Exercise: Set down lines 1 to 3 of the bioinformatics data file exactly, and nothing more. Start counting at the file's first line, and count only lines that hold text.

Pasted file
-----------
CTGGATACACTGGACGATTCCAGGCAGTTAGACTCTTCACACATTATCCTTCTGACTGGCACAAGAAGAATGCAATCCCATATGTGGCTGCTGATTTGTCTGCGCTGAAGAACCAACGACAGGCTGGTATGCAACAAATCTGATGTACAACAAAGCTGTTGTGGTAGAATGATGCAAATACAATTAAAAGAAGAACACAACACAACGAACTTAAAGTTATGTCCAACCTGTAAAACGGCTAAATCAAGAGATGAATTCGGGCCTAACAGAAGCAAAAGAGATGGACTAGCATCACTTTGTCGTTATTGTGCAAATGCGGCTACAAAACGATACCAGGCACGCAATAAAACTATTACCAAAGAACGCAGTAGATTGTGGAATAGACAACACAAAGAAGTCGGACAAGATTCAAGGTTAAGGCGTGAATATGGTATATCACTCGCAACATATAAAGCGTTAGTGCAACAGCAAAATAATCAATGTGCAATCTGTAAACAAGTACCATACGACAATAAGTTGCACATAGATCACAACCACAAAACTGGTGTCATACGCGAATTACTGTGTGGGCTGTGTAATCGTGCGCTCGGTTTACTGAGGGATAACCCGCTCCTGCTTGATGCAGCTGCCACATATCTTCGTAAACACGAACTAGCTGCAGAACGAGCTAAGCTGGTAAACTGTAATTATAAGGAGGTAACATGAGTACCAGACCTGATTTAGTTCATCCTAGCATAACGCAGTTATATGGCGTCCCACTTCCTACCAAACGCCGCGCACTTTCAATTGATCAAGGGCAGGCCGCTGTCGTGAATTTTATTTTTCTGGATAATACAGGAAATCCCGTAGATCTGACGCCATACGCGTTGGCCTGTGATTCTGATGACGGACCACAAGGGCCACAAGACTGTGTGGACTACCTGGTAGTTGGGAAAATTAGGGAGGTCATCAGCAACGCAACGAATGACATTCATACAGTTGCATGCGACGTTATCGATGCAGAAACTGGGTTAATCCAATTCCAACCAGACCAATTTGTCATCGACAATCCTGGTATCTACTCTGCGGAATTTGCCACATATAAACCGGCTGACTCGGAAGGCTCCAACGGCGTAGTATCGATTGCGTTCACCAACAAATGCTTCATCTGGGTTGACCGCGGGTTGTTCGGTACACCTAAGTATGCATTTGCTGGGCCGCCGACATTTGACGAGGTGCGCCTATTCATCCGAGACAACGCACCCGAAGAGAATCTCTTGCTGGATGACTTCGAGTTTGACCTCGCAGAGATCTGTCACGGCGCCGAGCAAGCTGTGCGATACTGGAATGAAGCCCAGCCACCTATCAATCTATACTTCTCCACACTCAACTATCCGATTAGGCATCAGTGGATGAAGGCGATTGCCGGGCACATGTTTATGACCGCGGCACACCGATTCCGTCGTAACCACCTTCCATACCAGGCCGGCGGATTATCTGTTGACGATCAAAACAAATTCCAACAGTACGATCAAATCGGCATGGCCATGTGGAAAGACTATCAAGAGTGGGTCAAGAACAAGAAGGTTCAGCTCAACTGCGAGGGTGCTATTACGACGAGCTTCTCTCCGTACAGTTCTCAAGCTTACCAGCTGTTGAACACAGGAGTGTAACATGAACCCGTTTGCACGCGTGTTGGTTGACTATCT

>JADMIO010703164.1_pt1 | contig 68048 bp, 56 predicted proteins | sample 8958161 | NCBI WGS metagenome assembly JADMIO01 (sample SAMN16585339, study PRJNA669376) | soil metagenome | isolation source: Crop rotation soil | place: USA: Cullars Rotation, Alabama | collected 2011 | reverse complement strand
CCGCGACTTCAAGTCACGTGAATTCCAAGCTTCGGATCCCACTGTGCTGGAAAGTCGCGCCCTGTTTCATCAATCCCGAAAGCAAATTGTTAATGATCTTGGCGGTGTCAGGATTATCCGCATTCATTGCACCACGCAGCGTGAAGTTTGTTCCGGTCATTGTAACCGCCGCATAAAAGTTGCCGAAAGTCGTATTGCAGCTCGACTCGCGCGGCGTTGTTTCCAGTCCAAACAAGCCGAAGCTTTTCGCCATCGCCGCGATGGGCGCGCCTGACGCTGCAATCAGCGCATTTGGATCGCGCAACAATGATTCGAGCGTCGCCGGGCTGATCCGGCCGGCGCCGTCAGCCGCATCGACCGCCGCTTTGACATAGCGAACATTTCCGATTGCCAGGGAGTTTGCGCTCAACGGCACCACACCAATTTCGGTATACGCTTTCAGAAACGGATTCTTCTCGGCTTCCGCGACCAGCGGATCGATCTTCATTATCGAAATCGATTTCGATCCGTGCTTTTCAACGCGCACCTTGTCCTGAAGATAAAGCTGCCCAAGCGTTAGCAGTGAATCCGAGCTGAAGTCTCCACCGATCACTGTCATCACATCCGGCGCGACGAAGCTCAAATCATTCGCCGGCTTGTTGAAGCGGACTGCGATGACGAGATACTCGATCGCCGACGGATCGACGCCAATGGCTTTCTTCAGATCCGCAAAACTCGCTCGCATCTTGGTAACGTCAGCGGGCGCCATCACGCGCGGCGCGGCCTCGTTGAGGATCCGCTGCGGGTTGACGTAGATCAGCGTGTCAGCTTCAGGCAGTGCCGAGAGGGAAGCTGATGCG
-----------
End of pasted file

CTGGATACACTGGACGATTCCAGGCAGTTAGACTCTTCACACATTATCCTTCTGACTGGCACAAGAAGAATGCAATCCCATATGTGGCTGCTGATTTGTCTGCGCTGAAGAACCAACGACAGGCTGGTATGCAACAAATCTGATGTACAACAAAGCTGTTGTGGTAGAATGATGCAAATACAATTAAAAGAAGAACACAACACAACGAACTTAAAGTTATGTCCAACCTGTAAAACGGCTAAATCAAGAGATGAATTCGGGCCTAACAGAAGCAAAAGAGATGGACTAGCATCACTTTGTCGTTATTGTGCAAATGCGGCTACAAAACGATACCAGGCACGCAATAAAACTATTACCAAAGAACGCAGTAGATTGTGGAATAGACAACACAAAGAAGTCGGACAAGATTCAAGGTTAAGGCGTGAATATGGTATATCACTCGCAACATATAAAGCGTTAGTGCAACAGCAAAATAATCAATGTGCAATCTGTAAACAAGTACCATACGACAATAAGTTGCACATAGATCACAACCACAAAACTGGTGTCATACGCGAATTACTGTGTGGGCTGTGTAATCGTGCGCTCGGTTTACTGAGGGATAACCCGCTCCTGCTTGATGCAGCTGCCACATATCTTCGTAAACACGAACTAGCTGCAGAACGAGCTAAGCTGGTAAACTGTAATTATAAGGAGGTAACATGAGTACCAGACCTGATTTAGTTCATCCTAGCATAACGCAGTTATATGGCGTCCCACTTCCTACCAAACGCCGCGCACTTTCAATTGATCAAGGGCAGGCCGCTGTCGTGAATTTTATTTTTCTGGATAATACAGGAAATCCCGTAGATCTGACGCCATACGCGTTGGCCTGTGATTCTGATGACGGACCACAAGGGCCACAAGACTGTGTGGACTACCTGGTAGTTGGGAAAATTAGGGAGGTCATCAGCAACGCAACGAATGACATTCATACAGTTGCATGCGACGTTATCGATGCAGAAACTGGGTTAATCCAATTCCAACCAGACCAATTTGTCATCGACAATCCTGGTATCTACTCTGCGGAATTTGCCACATATAAACCGGCTGACTCGGAAGGCTCCAACGGCGTAGTATCGATTGCGTTCACCAACAAATGCTTCATCTGGGTTGACCGCGGGTTGTTCGGTACACCTAAGTATGCATTTGCTGGGCCGCCGACATTTGACGAGGTGCGCCTATTCATCCGAGACAACGCACCCGAAGAGAATCTCTTGCTGGATGACTTCGAGTTTGACCTCGCAGAGATCTGTCACGGCGCCGAGCAAGCTGTGCGATACTGGAATGAAGCCCAGCCACCTATCAATCTATACTTCTCCACACTCAACTATCCGATTAGGCATCAGTGGATGAAGGCGATTGCCGGGCACATGTTTATGACCGCGGCACACCGATTCCGTCGTAACCACCTTCCATACCAGGCCGGCGGATTATCTGTTGACGATCAAAACAAATTCCAACAGTACGATCAAATCGGCATGGCCATGTGGAAAGACTATCAAGAGTGGGTCAAGAACAAGAAGGTTCAGCTCAACTGCGAGGGTGCTATTACGACGAGCTTCTCTCCGTACAGTTCTCAAGCTTACCAGCTGTTGAACACAGGAGTGTAACATGAACCCGTTTGCACGCGTGTTGGTTGACTATCT

>JADMIO010703164.1_pt1 | contig 68048 bp, 56 predicted proteins | sample 8958161 | NCBI WGS metagenome assembly JADMIO01 (sample SAMN16585339, study PRJNA669376) | soil metagenome | isolation source: Crop rotation soil | place: USA: Cullars Rotation, Alabama | collected 2011 | reverse complement strand
CCGCGACTTCAAGTCACGTGAATTCCAAGCTTCGGATCCCACTGTGCTGGAAAGTCGCGCCCTGTTTCATCAATCCCGAAAGCAAATTGTTAATGATCTTGGCGGTGTCAGGATTATCCGCATTCATTGCACCACGCAGCGTGAAGTTTGTTCCGGTCATTGTAACCGCCGCATAAAAGTTGCCGAAAGTCGTATTGCAGCTCGACTCGCGCGGCGTTGTTTCCAGTCCAAACAAGCCGAAGCTTTTCGCCATCGCCGCGATGGGCGCGCCTGACGCTGCAATCAGCGCATTTGGATCGCGCAACAATGATTCGAGCGTCGCCGGGCTGATCCGGCCGGCGCCGTCAGCCGCATCGACCGCCGCTTTGACATAGCGAACATTTCCGATTGCCAGGGAGTTTGCGCTCAACGGCACCACACCAATTTCGGTATACGCTTTCAGAAACGGATTCTTCTCGGCTTCCGCGACCAGCGGATCGATCTTCATTATCGAAATCGATTTCGATCCGTGCTTTTCAACGCGCACCTTGTCCTGAAGATAAAGCTGCCCAAGCGTTAGCAGTGAATCCGAGCTGAAGTCTCCACCGATCACTGTCATCACATCCGGCGCGACGAAGCTCAAATCATTCGCCGGCTTGTTGAAGCGGACTGCGATGACGAGATACTCGATCGCCGACGGATCGACGCCAATGGCTTTCTTCAGATCCGCAAAACTCGCTCGCATCTTGGTAACGTCAGCGGGCGCCATCACGCGCGGCGCGGCCTCGTTGAGGATCCGCTGCGGGTTGACGTAGATCAGCGTGTCAGCTTCAGGCAGTGCCGAGAGGGAAGCTGATGCG